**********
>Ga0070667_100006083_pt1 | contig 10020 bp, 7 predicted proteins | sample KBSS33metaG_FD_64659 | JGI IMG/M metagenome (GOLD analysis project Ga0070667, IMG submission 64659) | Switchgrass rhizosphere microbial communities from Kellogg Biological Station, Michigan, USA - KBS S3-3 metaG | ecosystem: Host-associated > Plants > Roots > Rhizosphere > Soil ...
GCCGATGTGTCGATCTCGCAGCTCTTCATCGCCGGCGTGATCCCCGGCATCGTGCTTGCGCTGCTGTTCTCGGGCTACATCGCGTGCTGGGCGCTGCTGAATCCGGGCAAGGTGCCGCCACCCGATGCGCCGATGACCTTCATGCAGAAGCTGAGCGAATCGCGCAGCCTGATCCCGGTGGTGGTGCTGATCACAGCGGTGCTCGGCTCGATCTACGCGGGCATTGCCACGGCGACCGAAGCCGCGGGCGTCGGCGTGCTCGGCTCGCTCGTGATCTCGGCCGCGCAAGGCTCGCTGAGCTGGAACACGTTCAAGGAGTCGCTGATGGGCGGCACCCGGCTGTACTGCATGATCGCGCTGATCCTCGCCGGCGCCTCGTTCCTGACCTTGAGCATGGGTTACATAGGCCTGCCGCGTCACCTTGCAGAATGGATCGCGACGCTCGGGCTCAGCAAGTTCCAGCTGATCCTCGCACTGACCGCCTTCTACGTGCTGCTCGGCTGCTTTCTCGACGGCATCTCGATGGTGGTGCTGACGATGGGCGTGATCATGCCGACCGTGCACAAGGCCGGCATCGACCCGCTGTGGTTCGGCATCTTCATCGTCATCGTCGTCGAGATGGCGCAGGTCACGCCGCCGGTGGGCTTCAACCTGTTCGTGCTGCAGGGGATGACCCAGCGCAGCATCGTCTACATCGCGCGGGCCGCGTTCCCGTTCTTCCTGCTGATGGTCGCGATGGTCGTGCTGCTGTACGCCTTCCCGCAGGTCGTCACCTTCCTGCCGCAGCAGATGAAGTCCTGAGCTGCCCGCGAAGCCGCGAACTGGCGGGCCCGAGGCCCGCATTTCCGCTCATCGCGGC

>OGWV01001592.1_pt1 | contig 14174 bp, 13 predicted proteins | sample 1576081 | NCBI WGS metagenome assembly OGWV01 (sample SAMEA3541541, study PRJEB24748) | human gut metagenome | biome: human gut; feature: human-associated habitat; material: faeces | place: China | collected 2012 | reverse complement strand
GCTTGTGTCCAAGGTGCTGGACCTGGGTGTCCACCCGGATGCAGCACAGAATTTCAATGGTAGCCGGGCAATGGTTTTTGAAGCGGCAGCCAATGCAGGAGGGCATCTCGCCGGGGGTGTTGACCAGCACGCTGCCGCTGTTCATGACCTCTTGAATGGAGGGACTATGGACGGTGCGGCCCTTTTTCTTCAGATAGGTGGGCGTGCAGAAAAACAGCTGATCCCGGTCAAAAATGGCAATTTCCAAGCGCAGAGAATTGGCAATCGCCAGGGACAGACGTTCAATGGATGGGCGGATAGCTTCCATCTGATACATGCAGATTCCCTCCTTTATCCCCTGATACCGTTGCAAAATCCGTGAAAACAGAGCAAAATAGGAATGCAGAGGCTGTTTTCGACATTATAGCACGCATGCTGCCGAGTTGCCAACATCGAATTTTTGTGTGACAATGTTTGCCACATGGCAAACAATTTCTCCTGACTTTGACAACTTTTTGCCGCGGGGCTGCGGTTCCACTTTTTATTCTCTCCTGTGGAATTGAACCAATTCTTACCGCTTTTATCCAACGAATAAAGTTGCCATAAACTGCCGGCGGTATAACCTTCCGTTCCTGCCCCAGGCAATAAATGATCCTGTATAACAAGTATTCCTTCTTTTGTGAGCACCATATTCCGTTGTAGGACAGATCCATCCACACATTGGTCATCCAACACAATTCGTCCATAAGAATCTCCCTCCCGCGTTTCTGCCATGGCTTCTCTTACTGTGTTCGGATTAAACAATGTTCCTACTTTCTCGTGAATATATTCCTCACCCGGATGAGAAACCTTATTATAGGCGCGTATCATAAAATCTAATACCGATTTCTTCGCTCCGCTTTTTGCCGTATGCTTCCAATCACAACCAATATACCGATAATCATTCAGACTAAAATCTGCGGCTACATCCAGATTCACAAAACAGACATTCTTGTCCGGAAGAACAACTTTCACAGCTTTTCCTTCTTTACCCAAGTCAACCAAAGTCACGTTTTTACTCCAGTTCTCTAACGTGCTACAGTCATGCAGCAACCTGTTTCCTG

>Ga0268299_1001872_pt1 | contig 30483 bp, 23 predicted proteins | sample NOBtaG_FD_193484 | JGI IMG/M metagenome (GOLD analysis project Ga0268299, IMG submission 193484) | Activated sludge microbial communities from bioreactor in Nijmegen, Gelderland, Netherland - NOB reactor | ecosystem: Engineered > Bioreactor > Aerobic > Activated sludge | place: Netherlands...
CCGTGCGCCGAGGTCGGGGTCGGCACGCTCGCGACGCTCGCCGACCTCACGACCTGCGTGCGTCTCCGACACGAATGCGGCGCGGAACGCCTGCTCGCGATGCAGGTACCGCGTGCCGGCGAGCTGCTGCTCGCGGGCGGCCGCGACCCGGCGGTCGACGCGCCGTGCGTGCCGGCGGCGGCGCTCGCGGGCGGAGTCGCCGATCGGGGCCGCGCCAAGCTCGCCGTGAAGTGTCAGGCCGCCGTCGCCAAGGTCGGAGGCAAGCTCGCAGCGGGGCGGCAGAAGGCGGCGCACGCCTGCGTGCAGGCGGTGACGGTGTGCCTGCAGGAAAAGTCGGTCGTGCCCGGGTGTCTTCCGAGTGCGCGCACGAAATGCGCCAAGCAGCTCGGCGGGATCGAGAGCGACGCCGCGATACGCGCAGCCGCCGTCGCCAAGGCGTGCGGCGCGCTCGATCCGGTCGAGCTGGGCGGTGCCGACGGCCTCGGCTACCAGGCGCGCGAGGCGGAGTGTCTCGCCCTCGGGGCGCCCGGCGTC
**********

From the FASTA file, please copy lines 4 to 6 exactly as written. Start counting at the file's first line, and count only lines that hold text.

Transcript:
GCTTGTGTCCAAGGTGCTGGACCTGGGTGTCCACCCGGATGCAGCACAGAATTTCAATGGTAGCCGGGCAATGGTTTTTGAAGCGGCAGCCAATGCAGGAGGGCATCTCGCCGGGGGTGTTGACCAGCACGCTGCCGCTGTTCATGACCTCTTGAATGGAGGGACTATGGACGGTGCGGCCCTTTTTCTTCAGATAGGTGGGCGTGCAGAAAAACAGCTGATCCCGGTCAAAAATGGCAATTTCCAAGCGCAGAGAATTGGCAATCGCCAGGGACAGACGTTCAATGGATGGGCGGATAGCTTCCATCTGATACATGCAGATTCCCTCCTTTATCCCCTGATACCGTTGCAAAATCCGTGAAAACAGAGCAAAATAGGAATGCAGAGGCTGTTTTCGACATTATAGCACGCATGCTGCCGAGTTGCCAACATCGAATTTTTGTGTGACAATGTTTGCCACATGGCAAACAATTTCTCCTGACTTTGACAACTTTTTGCCGCGGGGCTGCGGTTCCACTTTTTATTCTCTCCTGTGGAATTGAACCAATTCTTACCGCTTTTATCCAACGAATAAAGTTGCCATAAACTGCCGGCGGTATAACCTTCCGTTCCTGCCCCAGGCAATAAATGATCCTGTATAACAAGTATTCCTTCTTTTGTGAGCACCATATTCCGTTGTAGGACAGATCCATCCACACATTGGTCATCCAACACAATTCGTCCATAAGAATCTCCCTCCCGCGTTTCTGCCATGGCTTCTCTTACTGTGTTCGGATTAAACAATGTTCCTACTTTCTCGTGAATATATTCCTCACCCGGATGAGAAACCTTATTATAGGCGCGTATCATAAAATCTAATACCGATTTCTTCGCTCCGCTTTTTGCCGTATGCTTCCAATCACAACCAATATACCGATAATCATTCAGACTAAAATCTGCGGCTACATCCAGATTCACAAAACAGACATTCTTGTCCGGAAGAACAACTTTCACAGCTTTTCCTTCTTTACCCAAGTCAACCAAAGTCACGTTTTTACTCCAGTTCTCTAACGTGCTACAGTCATGCAGCAACCTGTTTCCTG

>Ga0268299_1001872_pt1 | contig 30483 bp, 23 predicted proteins | sample NOBtaG_FD_193484 | JGI IMG/M metagenome (GOLD analysis project Ga0268299, IMG submission 193484) | Activated sludge microbial communities from bioreactor in Nijmegen, Gelderland, Netherland - NOB reactor | ecosystem: Engineered > Bioreactor > Aerobic > Activated sludge | place: Netherlands...
CCGTGCGCCGAGGTCGGGGTCGGCACGCTCGCGACGCTCGCCGACCTCACGACCTGCGTGCGTCTCCGACACGAATGCGGCGCGGAACGCCTGCTCGCGATGCAGGTACCGCGTGCCGGCGAGCTGCTGCTCGCGGGCGGCCGCGACCCGGCGGTCGACGCGCCGTGCGTGCCGGCGGCGGCGCTCGCGGGCGGAGTCGCCGATCGGGGCCGCGCCAAGCTCGCCGTGAAGTGTCAGGCCGCCGTCGCCAAGGTCGGAGGCAAGCTCGCAGCGGGGCGGCAGAAGGCGGCGCACGCCTGCGTGCAGGCGGTGACGGTGTGCCTGCAGGAAAAGTCGGTCGTGCCCGGGTGTCTTCCGAGTGCGCGCACGAAATGCGCCAAGCAGCTCGGCGGGATCGAGAGCGACGCCGCGATACGCGCAGCCGCCGTCGCCAAGGCGTGCGGCGCGCTCGATCCGGTCGAGCTGGGCGGTGCCGACGGCCTCGGCTACCAGGCGCGCGAGGCGGAGTGTCTCGCCCTCGGGGCGCCCGGCGTC